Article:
Gunning Daily News

Word of the Day

December 10, 2012 5:36 pm

Common elements. Parts of a condominium, cooperative, or private home association shared by all residents, so that each unit owner holds an undivided interest in, for example, the hallways, parking facilities, or swimming pool.

Q: Are Special Tax Breaks Available for Historic Rehabilitation?

December 10, 2012 5:36 pm

A: Certified historic structures now enjoy a 20 percent investment tax credit for qualified rehabilitation expenses, if they are income-producing properties. A historic structure is one listed in the National Register of Historic Places or so designated by an appropriate state or local historic district that is certified by the government. The tax code does not allow deductions for the demolition or significant alteration of a historic structure.

For more information, contact the National Trust for Historic Preservation at (202) 588-6000, or visit its website at www.nationaltrust.org.

Many states offer tax incentives, reductions and abatement programs for owners of residential historic homes. These programs are described on the National Trust’s website.

Your Guide to Choosing the Right Smartphone to Give

December 7, 2012 5:02 pm

(Family Features) If you've noticed more smartphones and tablets on your holiday wish lists, you're not alone. A recent survey by Kelton Research found that 69 percent of people would like to receive something wireless as a holiday gift.

The report also found it's not always easy to shop for these kinds of gifts. In fact, 43 percent of people surveyed said they find shopping for technology items more confusing than assembling a child's toy with multiple parts.

To minimize the confusion around shopping for a wireless device, Ami Silverman, senior vice president of sales operations, T-Mobile USA, has a few tips for selecting the right smartphone and getting the most value for everyone on your holiday shopping list.

Smart Tips for Choosing a Smartphone

There are many options to choose from, and at first glance they might all seem the same. The key to picking the right one is to start by matching the phone's featured functions to what you know about the user. For example, here are some typical mobile users and the features which would be ideal for their devices:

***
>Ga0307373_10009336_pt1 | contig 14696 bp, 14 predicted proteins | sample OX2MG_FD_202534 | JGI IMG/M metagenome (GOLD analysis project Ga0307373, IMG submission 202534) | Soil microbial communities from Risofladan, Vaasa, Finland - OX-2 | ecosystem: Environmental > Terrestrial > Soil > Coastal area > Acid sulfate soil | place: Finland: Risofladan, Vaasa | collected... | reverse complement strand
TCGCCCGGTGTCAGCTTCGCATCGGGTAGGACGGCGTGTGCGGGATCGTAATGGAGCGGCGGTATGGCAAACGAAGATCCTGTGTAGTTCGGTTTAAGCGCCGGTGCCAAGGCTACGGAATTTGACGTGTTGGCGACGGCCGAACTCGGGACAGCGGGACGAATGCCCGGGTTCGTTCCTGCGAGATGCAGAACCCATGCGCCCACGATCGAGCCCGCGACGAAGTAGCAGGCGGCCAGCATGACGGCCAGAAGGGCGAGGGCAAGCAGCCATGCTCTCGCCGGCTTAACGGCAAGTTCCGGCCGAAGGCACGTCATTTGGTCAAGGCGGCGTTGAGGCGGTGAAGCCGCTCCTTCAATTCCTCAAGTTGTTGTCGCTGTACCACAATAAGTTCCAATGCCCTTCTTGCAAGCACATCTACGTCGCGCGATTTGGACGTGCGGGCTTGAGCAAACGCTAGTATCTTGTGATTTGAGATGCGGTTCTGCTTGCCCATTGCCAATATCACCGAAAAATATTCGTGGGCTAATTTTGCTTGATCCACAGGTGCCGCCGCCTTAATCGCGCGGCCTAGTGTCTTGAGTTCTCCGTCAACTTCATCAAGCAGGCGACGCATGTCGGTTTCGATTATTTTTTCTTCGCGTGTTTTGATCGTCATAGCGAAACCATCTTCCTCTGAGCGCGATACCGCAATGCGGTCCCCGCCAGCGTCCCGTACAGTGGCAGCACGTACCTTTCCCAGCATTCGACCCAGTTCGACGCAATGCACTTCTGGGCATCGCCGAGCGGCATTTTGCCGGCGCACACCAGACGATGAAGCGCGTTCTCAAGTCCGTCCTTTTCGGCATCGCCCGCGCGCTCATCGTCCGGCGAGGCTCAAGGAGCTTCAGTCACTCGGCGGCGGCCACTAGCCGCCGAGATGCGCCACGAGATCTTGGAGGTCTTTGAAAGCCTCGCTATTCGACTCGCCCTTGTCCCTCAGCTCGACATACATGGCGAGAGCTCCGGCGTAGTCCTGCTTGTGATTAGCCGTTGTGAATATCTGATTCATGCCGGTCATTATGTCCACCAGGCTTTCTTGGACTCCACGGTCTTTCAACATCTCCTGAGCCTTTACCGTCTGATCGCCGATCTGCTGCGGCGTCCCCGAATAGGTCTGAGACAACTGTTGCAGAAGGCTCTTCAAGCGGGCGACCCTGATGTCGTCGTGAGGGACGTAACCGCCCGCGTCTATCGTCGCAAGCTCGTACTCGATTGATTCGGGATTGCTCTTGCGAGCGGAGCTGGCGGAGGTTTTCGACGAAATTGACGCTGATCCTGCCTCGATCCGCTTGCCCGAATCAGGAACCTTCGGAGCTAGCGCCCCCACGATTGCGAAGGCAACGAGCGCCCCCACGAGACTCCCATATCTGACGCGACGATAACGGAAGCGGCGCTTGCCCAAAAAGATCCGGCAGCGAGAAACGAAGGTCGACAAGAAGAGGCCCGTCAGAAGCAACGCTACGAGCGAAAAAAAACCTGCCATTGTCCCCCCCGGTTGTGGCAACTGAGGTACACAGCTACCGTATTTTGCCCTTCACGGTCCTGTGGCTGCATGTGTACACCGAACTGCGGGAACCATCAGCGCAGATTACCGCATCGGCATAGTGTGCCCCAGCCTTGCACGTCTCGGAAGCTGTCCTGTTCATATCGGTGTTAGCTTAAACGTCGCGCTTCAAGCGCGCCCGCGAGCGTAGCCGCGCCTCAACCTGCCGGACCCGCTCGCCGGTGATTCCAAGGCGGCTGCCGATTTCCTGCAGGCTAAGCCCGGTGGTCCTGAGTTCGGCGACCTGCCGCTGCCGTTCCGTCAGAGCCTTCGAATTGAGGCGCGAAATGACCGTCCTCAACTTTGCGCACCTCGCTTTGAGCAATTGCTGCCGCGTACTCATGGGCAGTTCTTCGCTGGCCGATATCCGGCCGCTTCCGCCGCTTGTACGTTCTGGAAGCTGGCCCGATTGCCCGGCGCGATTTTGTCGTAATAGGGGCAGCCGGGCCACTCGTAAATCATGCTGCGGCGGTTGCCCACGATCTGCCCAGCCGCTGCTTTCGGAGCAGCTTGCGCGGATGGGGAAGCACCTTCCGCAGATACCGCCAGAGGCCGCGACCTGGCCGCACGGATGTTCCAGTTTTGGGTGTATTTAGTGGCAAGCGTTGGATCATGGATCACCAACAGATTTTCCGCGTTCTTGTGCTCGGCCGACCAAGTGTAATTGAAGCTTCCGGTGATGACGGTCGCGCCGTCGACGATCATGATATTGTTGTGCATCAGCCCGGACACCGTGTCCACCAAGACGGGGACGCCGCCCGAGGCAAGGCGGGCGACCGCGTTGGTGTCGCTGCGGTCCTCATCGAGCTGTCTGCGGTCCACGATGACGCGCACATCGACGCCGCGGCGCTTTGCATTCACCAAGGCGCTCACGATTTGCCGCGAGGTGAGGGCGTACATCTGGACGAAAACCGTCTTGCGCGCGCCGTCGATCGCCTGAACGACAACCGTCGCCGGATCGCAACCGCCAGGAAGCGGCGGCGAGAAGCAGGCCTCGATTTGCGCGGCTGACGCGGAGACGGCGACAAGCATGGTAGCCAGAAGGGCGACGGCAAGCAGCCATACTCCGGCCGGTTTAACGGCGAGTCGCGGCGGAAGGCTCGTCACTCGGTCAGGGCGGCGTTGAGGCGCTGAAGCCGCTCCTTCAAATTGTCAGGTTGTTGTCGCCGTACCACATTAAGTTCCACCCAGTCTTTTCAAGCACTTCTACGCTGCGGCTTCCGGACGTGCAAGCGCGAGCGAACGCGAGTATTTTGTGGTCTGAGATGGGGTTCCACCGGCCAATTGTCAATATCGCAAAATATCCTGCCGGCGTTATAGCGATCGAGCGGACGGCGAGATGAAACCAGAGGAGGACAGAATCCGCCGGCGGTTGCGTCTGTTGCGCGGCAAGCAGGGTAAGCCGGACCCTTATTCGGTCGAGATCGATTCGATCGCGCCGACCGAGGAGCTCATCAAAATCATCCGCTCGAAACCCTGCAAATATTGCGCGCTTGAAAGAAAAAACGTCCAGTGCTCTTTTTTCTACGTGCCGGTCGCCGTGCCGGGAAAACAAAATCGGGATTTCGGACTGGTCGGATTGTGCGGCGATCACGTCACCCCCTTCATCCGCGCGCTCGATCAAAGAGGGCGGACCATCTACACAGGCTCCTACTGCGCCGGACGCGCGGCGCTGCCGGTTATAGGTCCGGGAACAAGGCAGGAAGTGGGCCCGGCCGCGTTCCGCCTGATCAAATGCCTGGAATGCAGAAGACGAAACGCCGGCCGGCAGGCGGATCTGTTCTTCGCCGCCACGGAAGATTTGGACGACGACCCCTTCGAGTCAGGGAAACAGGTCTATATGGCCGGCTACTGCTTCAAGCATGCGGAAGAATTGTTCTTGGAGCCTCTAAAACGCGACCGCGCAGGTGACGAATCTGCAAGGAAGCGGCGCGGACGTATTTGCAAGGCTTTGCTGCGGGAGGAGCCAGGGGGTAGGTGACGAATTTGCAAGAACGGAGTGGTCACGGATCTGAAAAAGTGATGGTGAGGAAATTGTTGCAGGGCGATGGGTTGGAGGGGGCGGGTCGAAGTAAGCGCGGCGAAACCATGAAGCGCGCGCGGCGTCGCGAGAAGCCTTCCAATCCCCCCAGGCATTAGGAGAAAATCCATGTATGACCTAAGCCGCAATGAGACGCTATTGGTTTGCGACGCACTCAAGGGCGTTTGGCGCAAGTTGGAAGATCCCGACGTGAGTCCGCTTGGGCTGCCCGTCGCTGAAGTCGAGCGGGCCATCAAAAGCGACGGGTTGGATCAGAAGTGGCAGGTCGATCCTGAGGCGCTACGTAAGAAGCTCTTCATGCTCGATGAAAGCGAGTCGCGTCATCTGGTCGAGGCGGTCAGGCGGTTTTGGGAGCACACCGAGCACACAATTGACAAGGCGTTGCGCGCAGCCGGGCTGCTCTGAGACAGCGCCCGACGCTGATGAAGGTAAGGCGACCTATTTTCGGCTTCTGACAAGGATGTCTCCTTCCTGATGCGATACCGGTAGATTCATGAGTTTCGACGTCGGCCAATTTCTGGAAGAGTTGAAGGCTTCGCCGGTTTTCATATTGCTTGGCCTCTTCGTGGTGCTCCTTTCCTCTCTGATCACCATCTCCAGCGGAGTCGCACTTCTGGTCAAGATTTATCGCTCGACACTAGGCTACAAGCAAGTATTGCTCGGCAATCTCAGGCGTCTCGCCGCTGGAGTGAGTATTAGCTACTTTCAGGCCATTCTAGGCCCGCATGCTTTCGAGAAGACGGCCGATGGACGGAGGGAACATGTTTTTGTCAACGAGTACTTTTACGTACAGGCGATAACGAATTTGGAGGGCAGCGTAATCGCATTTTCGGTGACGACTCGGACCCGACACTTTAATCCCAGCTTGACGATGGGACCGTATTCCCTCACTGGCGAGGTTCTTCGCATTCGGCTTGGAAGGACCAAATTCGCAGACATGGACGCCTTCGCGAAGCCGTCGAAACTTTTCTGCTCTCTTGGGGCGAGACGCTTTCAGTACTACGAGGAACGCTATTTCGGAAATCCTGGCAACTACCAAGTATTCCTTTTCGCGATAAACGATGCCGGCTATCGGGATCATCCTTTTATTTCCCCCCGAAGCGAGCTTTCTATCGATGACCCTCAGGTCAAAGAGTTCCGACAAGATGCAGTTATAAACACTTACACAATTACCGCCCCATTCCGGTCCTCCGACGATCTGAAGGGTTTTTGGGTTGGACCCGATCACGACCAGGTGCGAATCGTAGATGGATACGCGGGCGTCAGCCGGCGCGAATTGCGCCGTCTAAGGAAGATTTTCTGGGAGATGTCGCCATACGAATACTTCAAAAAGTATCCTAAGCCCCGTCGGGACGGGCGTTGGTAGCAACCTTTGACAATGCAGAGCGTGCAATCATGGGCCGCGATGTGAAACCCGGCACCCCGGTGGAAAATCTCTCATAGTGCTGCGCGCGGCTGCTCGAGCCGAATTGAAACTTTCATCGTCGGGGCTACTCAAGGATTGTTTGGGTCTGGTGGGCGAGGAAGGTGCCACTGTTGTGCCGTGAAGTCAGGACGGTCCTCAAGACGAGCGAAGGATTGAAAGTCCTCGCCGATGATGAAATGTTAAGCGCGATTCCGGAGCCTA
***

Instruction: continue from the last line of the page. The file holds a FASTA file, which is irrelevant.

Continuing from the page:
Heavy texter/social networker - Consider phones with a physical QWERTY keyboard to enable quick connections with inner circles.
Gamer - Look for devices that have preloaded or easy access to premium games as well as large, high-definition screens, powerful processors (preferably a quad-core processor) and long lasting batteries.
Entertainment junkie - Keep an eye out for fast 4G smartphones with touch screens featuring large high-definition display for watching videos and enjoying online entertainment.
Worker bee - Seek phones that offer business-ready capabilities and the ability to accurately and quickly view and edit documents and share files fast.
Style maven - Choose touch screen phones that are thin, look sleek, and can be customized with a range of accessories, including stylish protective cases.
Photographer - Prioritize phones with high-resolution cameras and high storage capacity.

While these tips can point you in the right direction, it's best to talk to experts in the store. Explain the type of person you are buying for and how they'll be using the device. Knowledgeable sales associates have tools and resources so they can help you find exactly what you need

Reviews can also be helpful in finding the right phone. Check out independent reviews at www.consumerreports.org or www.cnet.com, and get user reviews at www.consumersearch.com.

Source: T-Mobile

Word of the Day

December 7, 2012 5:02 pm

Commission. Payment, or brokerage fees, given by the seller of a property to a real estate agent for services rendered. Usually paid at the closing.

Q: What Should Elderly Homeowners Consider When Deciding to Remodel?

December 7, 2012 5:02 pm